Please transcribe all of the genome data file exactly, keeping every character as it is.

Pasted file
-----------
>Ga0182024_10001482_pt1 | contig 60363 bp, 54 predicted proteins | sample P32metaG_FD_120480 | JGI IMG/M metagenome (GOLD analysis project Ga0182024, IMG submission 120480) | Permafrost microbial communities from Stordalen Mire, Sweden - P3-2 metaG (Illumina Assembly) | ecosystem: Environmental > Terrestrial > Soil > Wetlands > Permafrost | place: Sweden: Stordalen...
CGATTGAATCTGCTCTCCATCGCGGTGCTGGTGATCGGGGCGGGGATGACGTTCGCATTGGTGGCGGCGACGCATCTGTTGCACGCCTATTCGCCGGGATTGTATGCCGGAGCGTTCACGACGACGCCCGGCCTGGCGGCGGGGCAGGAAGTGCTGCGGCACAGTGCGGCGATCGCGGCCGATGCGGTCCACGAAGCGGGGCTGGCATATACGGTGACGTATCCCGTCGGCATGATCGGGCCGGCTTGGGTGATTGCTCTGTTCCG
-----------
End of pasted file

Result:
>Ga0182024_10001482_pt1 | contig 60363 bp, 54 predicted proteins | sample P32metaG_FD_120480 | JGI IMG/M metagenome (GOLD analysis project Ga0182024, IMG submission 120480) | Permafrost microbial communities from Stordalen Mire, Sweden - P3-2 metaG (Illumina Assembly) | ecosystem: Environmental > Terrestrial > Soil > Wetlands > Permafrost | place: Sweden: Stordalen...
CGATTGAATCTGCTCTCCATCGCGGTGCTGGTGATCGGGGCGGGGATGACGTTCGCATTGGTGGCGGCGACGCATCTGTTGCACGCCTATTCGCCGGGATTGTATGCCGGAGCGTTCACGACGACGCCCGGCCTGGCGGCGGGGCAGGAAGTGCTGCGGCACAGTGCGGCGATCGCGGCCGATGCGGTCCACGAAGCGGGGCTGGCATATACGGTGACGTATCCCGTCGGCATGATCGGGCCGGCTTGGGTGATTGCTCTGTTCCG